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The decision to not introduce any new tax increases in the Budget is a major win for cash-strapped South Africans who are battling the effects of poor economic growth and stagnant income levels.
Even though the government announced a R63.3 billion tax revenue shortfall for 2019/20 - higher than the revised estimates of R52.5 billion projected in the October Medium Term Budget Policy Statement - the National Treasury said new tax increases could harm the economy's ability to recover.
It was said that "substantial tax increases are unlikely to be effective. Consequently, government will not raise additional revenue from tax proposals for 2020/21".
In his Budget statement, Finance Minister Tito Mboweni said a teacher who earned an average annual salary of around R460 000 would have taxes reduced by nearly R3 400 a year.
Those who earn around R265 000 a year will see a tax of more than R1 500.
Someone who earning R10 000 a month will pay 10% less in tax. Someone earning R100 000 a month will pay about 1.5% less," he added.
Government noted that South Africa already had a relatively high tax-to-GDP ratio compared to other countries at a similar level of development.
"New tax increases at this time could harm the economy's ability to recover."
With the official unemployment rate at 29.1%, personal income tax collection was further impacted by sluggish employment and wage growth.
"Following the recession in the first half of 2018, the dividends tax has not yielded the expected results, and corporate income tax collection continued to underperform," according to a Budget document.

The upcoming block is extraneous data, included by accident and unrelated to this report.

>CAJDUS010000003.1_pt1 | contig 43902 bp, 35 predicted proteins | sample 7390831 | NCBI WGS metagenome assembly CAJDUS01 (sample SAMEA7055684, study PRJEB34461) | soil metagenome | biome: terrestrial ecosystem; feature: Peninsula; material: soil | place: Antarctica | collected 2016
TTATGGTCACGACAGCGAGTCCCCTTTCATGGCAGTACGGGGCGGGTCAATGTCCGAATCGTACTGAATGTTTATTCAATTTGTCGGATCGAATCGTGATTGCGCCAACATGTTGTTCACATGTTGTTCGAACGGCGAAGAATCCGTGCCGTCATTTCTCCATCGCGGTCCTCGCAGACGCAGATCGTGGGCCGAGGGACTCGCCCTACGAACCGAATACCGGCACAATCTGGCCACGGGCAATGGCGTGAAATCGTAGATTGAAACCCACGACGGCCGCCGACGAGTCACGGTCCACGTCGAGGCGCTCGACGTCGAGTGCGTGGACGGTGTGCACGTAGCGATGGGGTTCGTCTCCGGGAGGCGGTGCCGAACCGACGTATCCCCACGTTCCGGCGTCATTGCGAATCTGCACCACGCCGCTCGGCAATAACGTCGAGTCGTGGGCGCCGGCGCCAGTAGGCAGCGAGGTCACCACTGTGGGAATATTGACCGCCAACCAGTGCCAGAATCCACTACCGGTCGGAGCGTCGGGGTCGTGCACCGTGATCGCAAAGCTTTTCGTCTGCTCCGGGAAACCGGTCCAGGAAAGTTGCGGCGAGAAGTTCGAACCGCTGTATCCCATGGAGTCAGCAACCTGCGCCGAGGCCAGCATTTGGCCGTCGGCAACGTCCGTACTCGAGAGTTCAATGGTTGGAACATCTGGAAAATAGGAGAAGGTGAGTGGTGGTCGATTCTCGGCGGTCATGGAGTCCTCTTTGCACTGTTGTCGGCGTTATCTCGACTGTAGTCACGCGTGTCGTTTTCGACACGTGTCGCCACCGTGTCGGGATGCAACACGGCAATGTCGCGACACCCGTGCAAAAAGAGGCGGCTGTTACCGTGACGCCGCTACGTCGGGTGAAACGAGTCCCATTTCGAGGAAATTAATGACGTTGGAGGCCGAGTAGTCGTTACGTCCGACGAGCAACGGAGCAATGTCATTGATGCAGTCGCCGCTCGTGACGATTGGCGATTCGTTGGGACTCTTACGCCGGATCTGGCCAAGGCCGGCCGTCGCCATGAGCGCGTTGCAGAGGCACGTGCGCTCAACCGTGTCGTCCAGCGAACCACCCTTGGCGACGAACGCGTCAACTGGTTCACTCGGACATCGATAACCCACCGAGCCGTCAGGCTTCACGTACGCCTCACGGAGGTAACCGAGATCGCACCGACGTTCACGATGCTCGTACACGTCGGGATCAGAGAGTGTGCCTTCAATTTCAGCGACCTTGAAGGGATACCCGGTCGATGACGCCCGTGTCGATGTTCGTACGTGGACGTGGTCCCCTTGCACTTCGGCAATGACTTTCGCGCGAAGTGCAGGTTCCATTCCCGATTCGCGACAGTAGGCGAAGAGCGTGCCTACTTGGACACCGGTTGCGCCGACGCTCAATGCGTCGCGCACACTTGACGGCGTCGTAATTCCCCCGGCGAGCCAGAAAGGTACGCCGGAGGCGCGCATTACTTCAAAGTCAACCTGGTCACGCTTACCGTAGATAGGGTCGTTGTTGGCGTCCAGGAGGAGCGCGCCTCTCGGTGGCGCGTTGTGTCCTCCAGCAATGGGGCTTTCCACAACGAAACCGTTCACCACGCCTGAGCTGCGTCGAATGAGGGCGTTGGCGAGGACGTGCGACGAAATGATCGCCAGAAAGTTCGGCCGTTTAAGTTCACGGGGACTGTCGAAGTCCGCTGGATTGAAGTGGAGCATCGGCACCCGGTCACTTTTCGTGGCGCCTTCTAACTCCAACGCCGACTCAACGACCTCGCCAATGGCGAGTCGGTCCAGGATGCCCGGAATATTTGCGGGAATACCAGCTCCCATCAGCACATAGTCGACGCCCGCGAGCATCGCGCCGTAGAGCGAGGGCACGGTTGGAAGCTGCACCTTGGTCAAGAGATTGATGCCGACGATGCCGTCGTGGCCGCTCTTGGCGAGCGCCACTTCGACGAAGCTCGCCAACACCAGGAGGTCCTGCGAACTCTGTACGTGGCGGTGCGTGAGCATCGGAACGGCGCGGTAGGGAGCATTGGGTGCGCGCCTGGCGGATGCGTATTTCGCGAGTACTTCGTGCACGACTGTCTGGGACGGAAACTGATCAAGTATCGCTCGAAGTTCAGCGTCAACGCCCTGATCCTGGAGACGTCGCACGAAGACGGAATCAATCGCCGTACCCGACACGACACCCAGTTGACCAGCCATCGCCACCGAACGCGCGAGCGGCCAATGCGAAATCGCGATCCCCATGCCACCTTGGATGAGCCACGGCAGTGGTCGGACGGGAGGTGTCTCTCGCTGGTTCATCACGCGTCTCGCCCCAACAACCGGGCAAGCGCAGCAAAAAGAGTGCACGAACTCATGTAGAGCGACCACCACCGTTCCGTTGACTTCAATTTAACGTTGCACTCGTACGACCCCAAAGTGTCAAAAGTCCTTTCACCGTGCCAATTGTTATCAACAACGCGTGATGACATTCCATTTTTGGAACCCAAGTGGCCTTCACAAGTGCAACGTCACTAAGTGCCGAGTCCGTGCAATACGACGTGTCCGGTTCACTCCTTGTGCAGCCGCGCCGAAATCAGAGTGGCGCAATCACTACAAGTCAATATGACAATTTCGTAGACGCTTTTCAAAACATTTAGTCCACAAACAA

Economists widely predicted a VAT hike from 15% to 16% as government looks for ways to boost revenue, but Mboweni dismissed their forecast, saying they had misread the Treasury position.
"It would be foolhardy to introduce an increase right now," Mboweni told journalists at a press briefing ahead of his Budget speech.
Treasury said SARS had reported an increase in fraudulent claims since the 2018 VAT increase.
"VAT refunds for the last quarter of the fiscal year are expected to moderate as SARS refers more cases for audit or criminal investigation."
Given the low business activity, tax collections related to trade were said to have slowed in the second half of 2019/20, in line with contracting imports, resulting in lower estimated revenue from customs duties and import VAT.
"Even without additional tax increases this year, the projected tax-to-GDP ratio is expected to equal 26.3 per cent over the next three years."
Additional revenue from indirect taxes will be offset by personal income tax relief.
The tax proposals for 2020/21 will come from:
• personal income tax relief through an above-inflation increase in the brackets and rebates;
• further limiting corporate interest deductions to combat base erosion and profit shifting;
• restricting the ability of companies to fully offset assessed losses from previous years against taxable income;
• increasing the fuel levy by 25c/litre - a 16c/litre increase in the general fuel levy and a 9c/litre increase in the RAF levy;
• increasing the annual contribution limit to tax-free savings accounts by R3 000 from March 1, 2020; and
• increasing excise duties on alcohol and tobacco by between 4.4 and 7.5 per cent.
And, in a bid to further ease consumers' financial woes, government proposed an increase in the value of medical tax credits.
The fee for 2020/21 will go up from R310 to R319 per month for the first two beneficiaries, and from R209 to R215 per month for the remaining beneficiaries.
Annual limit on contributions to tax-free savings accounts are set to rise from R33 000 to R36 000 from March 1, 2020.